So at around 3:00pm, we headed off., though we first made a detour to our Wall Street rental house. Our tenants (two young women) wanted to put a vegetable garden somewhere, and were seeking our blessing. Originally the plan had been to put it in the backyard, but by the time we got there, the location had switched to the front yard, replacing a stupid rectangle of turf. As ardent opponents of the idea of the American lawn (one of several fundamentally stupid Americanisms), we both enthusiastically endorsed this new plan. I added that it would make the street look more like one in Portland, Oregon, which is never a bad thing. We also encouraged the women to remove any of the japanese barberry bushes they wanted to, as they're just an invasive weed (even when trimmed to resemble a cube). We left them our battery-powered hedger to help with that, though it would've been better to leave them with a chainsaw. Just before leaving, we entered the swirling vortex of evangelism, which had Gretchen up on her soap box making the case for veganism. In all fairness, the women (who are already ethical vegetarians) had expressed curiosity. I always find this sort of thing embarrassing and tedious, especially when we have some place we need to be going, but Gretchens gonna Gretch.
Our first stop in Albany was the Honest Weight Food Coop, where Gretchen needed products to showcase the range of vegan savory food to our friend Chrissy. She also needed cake baking supplies (especially vegetable oil) for a wedding cake she will soon be baking. She'd brought a bunch of containers so she could get things in bulk, though some of our old Mason jars proved too musty to hold fresh ingredients, and we had to take from the take-a-jar/leave-a-jar tray. Everything went well until we tried to get refills from the bulk soap dispensers. That proved impossible to do without making a mess. Fortunately, the bulk kombucha tap was near the trashcan. so every time I had messy paper towels to throw away, I could get another little sample cup of the blood-orange kombucha. That stuff is good!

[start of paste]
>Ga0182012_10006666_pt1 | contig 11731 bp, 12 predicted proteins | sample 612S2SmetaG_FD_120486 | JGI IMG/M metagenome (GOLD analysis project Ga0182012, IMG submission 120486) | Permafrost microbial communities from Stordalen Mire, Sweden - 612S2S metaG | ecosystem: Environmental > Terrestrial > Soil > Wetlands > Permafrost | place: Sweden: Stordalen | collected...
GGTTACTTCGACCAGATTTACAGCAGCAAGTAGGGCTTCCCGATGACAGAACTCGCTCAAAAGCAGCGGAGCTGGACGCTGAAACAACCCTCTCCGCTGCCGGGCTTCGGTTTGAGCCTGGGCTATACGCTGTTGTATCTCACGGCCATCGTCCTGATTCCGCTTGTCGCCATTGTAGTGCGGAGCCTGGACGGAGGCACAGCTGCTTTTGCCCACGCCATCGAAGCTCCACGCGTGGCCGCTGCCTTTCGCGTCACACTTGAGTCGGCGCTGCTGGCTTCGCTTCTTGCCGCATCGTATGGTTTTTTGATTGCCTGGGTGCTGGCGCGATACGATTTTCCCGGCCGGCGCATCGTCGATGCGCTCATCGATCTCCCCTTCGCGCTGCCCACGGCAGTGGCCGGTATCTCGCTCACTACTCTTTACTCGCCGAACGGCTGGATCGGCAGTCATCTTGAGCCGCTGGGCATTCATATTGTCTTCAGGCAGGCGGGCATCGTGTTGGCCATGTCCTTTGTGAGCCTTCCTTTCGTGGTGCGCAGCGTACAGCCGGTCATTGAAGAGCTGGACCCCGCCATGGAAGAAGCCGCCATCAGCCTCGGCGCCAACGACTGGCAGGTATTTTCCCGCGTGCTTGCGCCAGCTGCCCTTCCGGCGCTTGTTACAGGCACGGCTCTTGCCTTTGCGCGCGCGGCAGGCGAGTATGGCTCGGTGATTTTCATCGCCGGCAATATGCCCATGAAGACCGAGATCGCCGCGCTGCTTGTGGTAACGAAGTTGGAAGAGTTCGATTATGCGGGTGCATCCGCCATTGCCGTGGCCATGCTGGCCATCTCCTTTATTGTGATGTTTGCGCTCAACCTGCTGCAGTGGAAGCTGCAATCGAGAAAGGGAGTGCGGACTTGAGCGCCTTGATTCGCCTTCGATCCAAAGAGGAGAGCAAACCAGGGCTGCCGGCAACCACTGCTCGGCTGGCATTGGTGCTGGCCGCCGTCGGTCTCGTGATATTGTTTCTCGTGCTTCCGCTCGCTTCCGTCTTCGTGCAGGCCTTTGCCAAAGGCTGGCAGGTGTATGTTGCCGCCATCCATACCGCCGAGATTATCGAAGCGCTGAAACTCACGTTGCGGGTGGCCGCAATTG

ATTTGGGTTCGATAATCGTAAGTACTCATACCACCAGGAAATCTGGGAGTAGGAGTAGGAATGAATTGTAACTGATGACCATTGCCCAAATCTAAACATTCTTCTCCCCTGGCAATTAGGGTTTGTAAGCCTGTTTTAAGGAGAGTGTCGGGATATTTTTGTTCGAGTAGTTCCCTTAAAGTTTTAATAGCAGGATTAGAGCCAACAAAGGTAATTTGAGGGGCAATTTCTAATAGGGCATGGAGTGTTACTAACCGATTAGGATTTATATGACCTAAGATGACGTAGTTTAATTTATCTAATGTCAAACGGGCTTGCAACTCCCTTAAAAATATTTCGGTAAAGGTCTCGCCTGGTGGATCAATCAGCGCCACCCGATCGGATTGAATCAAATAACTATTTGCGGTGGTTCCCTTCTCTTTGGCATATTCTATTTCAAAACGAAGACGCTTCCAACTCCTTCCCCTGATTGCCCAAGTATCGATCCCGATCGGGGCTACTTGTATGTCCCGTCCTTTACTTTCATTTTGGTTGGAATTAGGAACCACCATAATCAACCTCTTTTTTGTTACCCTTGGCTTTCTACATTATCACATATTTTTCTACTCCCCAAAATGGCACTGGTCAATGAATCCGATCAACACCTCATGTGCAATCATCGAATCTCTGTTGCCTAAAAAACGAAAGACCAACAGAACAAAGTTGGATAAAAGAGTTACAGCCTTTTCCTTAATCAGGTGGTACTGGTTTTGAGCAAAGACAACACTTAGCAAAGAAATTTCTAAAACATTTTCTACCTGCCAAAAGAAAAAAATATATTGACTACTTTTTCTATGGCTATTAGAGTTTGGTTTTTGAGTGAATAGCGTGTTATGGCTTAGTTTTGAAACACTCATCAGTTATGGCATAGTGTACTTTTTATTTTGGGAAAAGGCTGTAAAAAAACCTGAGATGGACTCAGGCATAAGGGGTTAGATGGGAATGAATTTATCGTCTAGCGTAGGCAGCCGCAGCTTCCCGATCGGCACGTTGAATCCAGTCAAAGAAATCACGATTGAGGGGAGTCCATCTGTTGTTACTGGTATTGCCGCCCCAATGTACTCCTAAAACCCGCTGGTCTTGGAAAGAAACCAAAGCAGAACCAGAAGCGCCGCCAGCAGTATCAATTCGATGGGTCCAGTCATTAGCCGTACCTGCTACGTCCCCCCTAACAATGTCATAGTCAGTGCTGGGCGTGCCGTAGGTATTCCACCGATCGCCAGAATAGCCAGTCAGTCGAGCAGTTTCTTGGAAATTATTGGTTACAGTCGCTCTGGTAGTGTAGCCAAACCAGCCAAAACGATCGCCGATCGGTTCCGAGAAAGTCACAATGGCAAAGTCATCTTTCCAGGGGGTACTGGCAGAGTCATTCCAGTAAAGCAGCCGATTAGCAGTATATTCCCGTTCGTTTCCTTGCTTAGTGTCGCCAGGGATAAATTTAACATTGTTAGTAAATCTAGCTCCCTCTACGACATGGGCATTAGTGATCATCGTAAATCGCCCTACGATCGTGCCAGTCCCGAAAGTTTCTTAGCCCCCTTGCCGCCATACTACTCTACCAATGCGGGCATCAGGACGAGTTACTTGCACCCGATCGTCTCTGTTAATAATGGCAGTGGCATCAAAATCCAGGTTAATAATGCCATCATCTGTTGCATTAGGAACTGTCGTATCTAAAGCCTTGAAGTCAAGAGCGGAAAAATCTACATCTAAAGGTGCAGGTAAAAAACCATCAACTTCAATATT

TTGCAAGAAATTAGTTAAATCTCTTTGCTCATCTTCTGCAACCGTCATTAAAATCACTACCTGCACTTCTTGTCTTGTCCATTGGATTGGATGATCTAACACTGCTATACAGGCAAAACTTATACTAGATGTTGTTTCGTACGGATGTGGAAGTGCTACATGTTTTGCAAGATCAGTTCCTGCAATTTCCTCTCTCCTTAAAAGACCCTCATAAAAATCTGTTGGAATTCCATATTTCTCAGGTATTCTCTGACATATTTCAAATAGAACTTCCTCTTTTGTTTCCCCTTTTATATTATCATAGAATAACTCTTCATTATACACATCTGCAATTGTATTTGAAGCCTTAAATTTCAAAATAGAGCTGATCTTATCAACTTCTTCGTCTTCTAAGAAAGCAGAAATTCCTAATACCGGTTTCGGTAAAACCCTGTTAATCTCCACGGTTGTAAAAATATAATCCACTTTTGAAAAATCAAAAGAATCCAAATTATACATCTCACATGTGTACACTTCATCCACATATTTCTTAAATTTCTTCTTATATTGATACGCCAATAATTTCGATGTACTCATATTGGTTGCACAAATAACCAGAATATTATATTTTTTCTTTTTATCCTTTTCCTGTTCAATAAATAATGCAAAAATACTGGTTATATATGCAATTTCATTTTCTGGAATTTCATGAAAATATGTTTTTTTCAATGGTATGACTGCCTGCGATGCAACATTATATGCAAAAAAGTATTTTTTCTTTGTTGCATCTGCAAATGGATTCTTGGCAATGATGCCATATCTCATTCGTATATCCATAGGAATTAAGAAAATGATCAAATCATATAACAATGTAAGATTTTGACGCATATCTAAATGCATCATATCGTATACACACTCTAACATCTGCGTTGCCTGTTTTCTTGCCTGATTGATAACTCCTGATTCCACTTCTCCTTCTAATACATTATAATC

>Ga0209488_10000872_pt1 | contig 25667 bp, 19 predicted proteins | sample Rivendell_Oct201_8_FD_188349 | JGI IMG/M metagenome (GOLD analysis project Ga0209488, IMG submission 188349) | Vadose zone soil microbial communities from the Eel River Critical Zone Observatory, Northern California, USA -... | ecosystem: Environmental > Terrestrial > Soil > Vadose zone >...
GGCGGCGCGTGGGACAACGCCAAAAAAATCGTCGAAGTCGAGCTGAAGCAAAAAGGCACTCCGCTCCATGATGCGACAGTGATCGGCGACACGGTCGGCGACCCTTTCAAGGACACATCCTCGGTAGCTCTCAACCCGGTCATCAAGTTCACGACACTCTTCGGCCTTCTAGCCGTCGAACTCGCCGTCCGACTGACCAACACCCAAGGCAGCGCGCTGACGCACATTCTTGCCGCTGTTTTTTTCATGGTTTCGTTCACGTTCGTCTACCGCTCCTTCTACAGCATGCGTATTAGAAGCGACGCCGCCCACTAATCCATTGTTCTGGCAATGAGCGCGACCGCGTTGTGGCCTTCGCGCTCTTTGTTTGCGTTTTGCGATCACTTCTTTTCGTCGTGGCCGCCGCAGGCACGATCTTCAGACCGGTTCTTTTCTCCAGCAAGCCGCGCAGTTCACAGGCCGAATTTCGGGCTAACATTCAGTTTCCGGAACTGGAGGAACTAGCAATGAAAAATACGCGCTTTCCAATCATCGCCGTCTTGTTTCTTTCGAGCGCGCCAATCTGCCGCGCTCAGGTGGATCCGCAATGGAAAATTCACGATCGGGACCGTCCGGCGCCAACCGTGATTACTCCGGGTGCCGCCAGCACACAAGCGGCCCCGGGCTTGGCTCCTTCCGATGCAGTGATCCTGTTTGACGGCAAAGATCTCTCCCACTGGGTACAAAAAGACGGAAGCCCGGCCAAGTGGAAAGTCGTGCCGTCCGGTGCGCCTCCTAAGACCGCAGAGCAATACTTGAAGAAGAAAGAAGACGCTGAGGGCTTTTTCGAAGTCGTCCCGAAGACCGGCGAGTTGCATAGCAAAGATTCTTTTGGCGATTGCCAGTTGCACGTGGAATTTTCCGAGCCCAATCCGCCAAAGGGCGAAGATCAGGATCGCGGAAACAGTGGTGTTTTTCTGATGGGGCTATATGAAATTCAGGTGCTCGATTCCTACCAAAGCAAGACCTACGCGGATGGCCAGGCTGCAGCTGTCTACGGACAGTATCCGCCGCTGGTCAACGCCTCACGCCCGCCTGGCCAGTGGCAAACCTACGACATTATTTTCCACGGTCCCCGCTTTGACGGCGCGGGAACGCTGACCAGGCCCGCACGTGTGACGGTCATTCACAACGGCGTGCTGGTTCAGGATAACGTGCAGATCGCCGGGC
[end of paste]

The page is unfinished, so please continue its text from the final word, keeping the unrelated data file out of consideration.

With that out of the way, it was time for dinner, and Gretchen had a place very much in mind: Sweet Basil, a cozy little restaurant located in a conventional house on Delaware Ave.
I was initially dismayed to see that Sweet Basil has no liquor license, which implied that we'd be going into a Judas Priest concert totally sober (if full of excellent vegan Thai food). Fortunately, I'd anticipated problems with the alcohol supply and had filled two plastic 100mL liquid containers suitable for airline carry-on with booze. One contained Rum leftover from the Costa Rica trip and I'd but Duggan's Dew scotch in the other. All I had to do was order a glass of lemonade and discreetly add rum. The food, by the way, was good, though I didn't think it quite as mind-blowing as Gretchen had led me to believe it would be. Dinner conversation was mostly on the subject of our friends make us feel about ourselves, simply by reflecting that back onto us. Gretchen said, for example, that David (of Marissa and David) makes her feel good about herself simply because he seems to like her personality. Susan (of Susan and David), by contrast, makes Gretchen feel like a bumbling oaf. I agreed that I too have such experiences when interacting with friends. For example, there's something about Dan, the guy I used to work with at Mercy For Animals, that keeps me from being able to make my points, and it's not anything he's explicitly doing. It's just me imagining what he is thinking that somehow distracts and disrupts. I have completely different problems for similar reasons when talking with other people.